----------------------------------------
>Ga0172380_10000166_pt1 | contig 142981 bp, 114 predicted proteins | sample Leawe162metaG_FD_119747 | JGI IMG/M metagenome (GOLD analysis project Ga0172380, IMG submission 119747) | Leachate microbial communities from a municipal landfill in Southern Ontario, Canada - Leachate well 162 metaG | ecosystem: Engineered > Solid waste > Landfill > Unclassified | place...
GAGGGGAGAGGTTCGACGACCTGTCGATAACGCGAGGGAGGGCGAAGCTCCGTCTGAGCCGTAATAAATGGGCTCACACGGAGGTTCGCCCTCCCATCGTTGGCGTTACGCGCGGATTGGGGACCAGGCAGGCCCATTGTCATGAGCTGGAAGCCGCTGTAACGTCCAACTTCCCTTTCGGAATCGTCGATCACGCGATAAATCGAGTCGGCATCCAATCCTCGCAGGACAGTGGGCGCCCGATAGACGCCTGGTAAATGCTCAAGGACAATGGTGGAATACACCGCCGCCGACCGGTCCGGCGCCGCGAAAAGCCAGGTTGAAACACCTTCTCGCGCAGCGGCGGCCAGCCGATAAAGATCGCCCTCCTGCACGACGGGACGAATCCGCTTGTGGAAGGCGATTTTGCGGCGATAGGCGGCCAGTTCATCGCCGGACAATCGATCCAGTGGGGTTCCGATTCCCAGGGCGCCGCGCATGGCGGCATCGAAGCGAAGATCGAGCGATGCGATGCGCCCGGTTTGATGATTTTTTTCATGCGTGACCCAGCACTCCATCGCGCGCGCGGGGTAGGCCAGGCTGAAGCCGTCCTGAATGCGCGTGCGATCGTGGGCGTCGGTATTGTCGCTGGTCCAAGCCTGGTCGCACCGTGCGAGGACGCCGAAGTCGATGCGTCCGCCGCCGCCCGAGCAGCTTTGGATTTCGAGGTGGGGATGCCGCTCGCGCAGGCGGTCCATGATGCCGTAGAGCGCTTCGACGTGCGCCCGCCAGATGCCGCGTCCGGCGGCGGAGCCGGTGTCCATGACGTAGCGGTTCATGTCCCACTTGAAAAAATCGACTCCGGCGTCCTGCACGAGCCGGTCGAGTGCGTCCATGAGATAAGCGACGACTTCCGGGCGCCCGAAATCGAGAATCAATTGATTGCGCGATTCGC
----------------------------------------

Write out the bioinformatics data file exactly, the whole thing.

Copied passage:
>Ga0172380_10000166_pt1 | contig 142981 bp, 114 predicted proteins | sample Leawe162metaG_FD_119747 | JGI IMG/M metagenome (GOLD analysis project Ga0172380, IMG submission 119747) | Leachate microbial communities from a municipal landfill in Southern Ontario, Canada - Leachate well 162 metaG | ecosystem: Engineered > Solid waste > Landfill > Unclassified | place...
GAGGGGAGAGGTTCGACGACCTGTCGATAACGCGAGGGAGGGCGAAGCTCCGTCTGAGCCGTAATAAATGGGCTCACACGGAGGTTCGCCCTCCCATCGTTGGCGTTACGCGCGGATTGGGGACCAGGCAGGCCCATTGTCATGAGCTGGAAGCCGCTGTAACGTCCAACTTCCCTTTCGGAATCGTCGATCACGCGATAAATCGAGTCGGCATCCAATCCTCGCAGGACAGTGGGCGCCCGATAGACGCCTGGTAAATGCTCAAGGACAATGGTGGAATACACCGCCGCCGACCGGTCCGGCGCCGCGAAAAGCCAGGTTGAAACACCTTCTCGCGCAGCGGCGGCCAGCCGATAAAGATCGCCCTCCTGCACGACGGGACGAATCCGCTTGTGGAAGGCGATTTTGCGGCGATAGGCGGCCAGTTCATCGCCGGACAATCGATCCAGTGGGGTTCCGATTCCCAGGGCGCCGCGCATGGCGGCATCGAAGCGAAGATCGAGCGATGCGATGCGCCCGGTTTGATGATTTTTTTCATGCGTGACCCAGCACTCCATCGCGCGCGCGGGGTAGGCCAGGCTGAAGCCGTCCTGAATGCGCGTGCGATCGTGGGCGTCGGTATTGTCGCTGGTCCAAGCCTGGTCGCACCGTGCGAGGACGCCGAAGTCGATGCGTCCGCCGCCGCCCGAGCAGCTTTGGATTTCGAGGTGGGGATGCCGCTCGCGCAGGCGGTCCATGATGCCGTAGAGCGCTTCGACGTGCGCCCGCCAGATGCCGCGTCCGGCGGCGGAGCCGGTGTCCATGACGTAGCGGTTCATGTCCCACTTGAAAAAATCGACTCCGGCGTCCTGCACGAGCCGGTCGAGTGCGTCCATGAGATAAGCGACGACTTCCGGGCGCCCGAAATCGAGAATCAATTGATTGCGCGATTCGC